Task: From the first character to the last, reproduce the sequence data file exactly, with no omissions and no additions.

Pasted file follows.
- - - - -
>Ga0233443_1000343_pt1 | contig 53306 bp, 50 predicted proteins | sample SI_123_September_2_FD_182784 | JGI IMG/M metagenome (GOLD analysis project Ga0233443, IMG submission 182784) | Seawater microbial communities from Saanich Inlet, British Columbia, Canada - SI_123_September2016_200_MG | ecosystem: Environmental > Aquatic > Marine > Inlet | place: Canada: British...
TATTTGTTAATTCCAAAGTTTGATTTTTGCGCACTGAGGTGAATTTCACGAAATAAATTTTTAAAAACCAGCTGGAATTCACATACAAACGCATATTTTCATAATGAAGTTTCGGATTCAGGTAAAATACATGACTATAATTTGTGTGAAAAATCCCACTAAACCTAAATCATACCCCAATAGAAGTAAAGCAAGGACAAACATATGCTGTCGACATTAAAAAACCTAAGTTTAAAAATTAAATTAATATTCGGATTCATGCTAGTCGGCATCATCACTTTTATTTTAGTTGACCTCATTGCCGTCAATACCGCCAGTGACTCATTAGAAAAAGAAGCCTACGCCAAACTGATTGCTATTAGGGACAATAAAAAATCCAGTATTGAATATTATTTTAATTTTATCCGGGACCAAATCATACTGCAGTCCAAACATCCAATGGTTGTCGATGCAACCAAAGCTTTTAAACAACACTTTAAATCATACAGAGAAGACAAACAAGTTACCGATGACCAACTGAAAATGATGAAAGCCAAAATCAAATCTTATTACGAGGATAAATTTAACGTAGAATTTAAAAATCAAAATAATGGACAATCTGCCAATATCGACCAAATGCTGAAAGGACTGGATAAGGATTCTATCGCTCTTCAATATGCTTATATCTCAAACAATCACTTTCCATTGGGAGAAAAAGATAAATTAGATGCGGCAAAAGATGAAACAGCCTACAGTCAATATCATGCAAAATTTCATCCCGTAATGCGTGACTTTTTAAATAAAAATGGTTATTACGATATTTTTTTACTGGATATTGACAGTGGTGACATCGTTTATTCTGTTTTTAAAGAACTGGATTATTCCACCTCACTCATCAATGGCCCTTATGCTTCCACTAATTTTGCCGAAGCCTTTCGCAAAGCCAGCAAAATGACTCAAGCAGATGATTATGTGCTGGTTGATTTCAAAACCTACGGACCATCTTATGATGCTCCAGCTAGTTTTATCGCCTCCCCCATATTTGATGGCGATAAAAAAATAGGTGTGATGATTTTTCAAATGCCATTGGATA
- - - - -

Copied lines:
>Ga0233443_1000343_pt1 | contig 53306 bp, 50 predicted proteins | sample SI_123_September_2_FD_182784 | JGI IMG/M metagenome (GOLD analysis project Ga0233443, IMG submission 182784) | Seawater microbial communities from Saanich Inlet, British Columbia, Canada - SI_123_September2016_200_MG | ecosystem: Environmental > Aquatic > Marine > Inlet | place: Canada: British...
TATTTGTTAATTCCAAAGTTTGATTTTTGCGCACTGAGGTGAATTTCACGAAATAAATTTTTAAAAACCAGCTGGAATTCACATACAAACGCATATTTTCATAATGAAGTTTCGGATTCAGGTAAAATACATGACTATAATTTGTGTGAAAAATCCCACTAAACCTAAATCATACCCCAATAGAAGTAAAGCAAGGACAAACATATGCTGTCGACATTAAAAAACCTAAGTTTAAAAATTAAATTAATATTCGGATTCATGCTAGTCGGCATCATCACTTTTATTTTAGTTGACCTCATTGCCGTCAATACCGCCAGTGACTCATTAGAAAAAGAAGCCTACGCCAAACTGATTGCTATTAGGGACAATAAAAAATCCAGTATTGAATATTATTTTAATTTTATCCGGGACCAAATCATACTGCAGTCCAAACATCCAATGGTTGTCGATGCAACCAAAGCTTTTAAACAACACTTTAAATCATACAGAGAAGACAAACAAGTTACCGATGACCAACTGAAAATGATGAAAGCCAAAATCAAATCTTATTACGAGGATAAATTTAACGTAGAATTTAAAAATCAAAATAATGGACAATCTGCCAATATCGACCAAATGCTGAAAGGACTGGATAAGGATTCTATCGCTCTTCAATATGCTTATATCTCAAACAATCACTTTCCATTGGGAGAAAAAGATAAATTAGATGCGGCAAAAGATGAAACAGCCTACAGTCAATATCATGCAAAATTTCATCCCGTAATGCGTGACTTTTTAAATAAAAATGGTTATTACGATATTTTTTTACTGGATATTGACAGTGGTGACATCGTTTATTCTGTTTTTAAAGAACTGGATTATTCCACCTCACTCATCAATGGCCCTTATGCTTCCACTAATTTTGCCGAAGCCTTTCGCAAAGCCAGCAAAATGACTCAAGCAGATGATTATGTGCTGGTTGATTTCAAAACCTACGGACCATCTTATGATGCTCCAGCTAGTTTTATCGCCTCCCCCATATTTGATGGCGATAAAAAAATAGGTGTGATGATTTTTCAAATGCCATTGGATA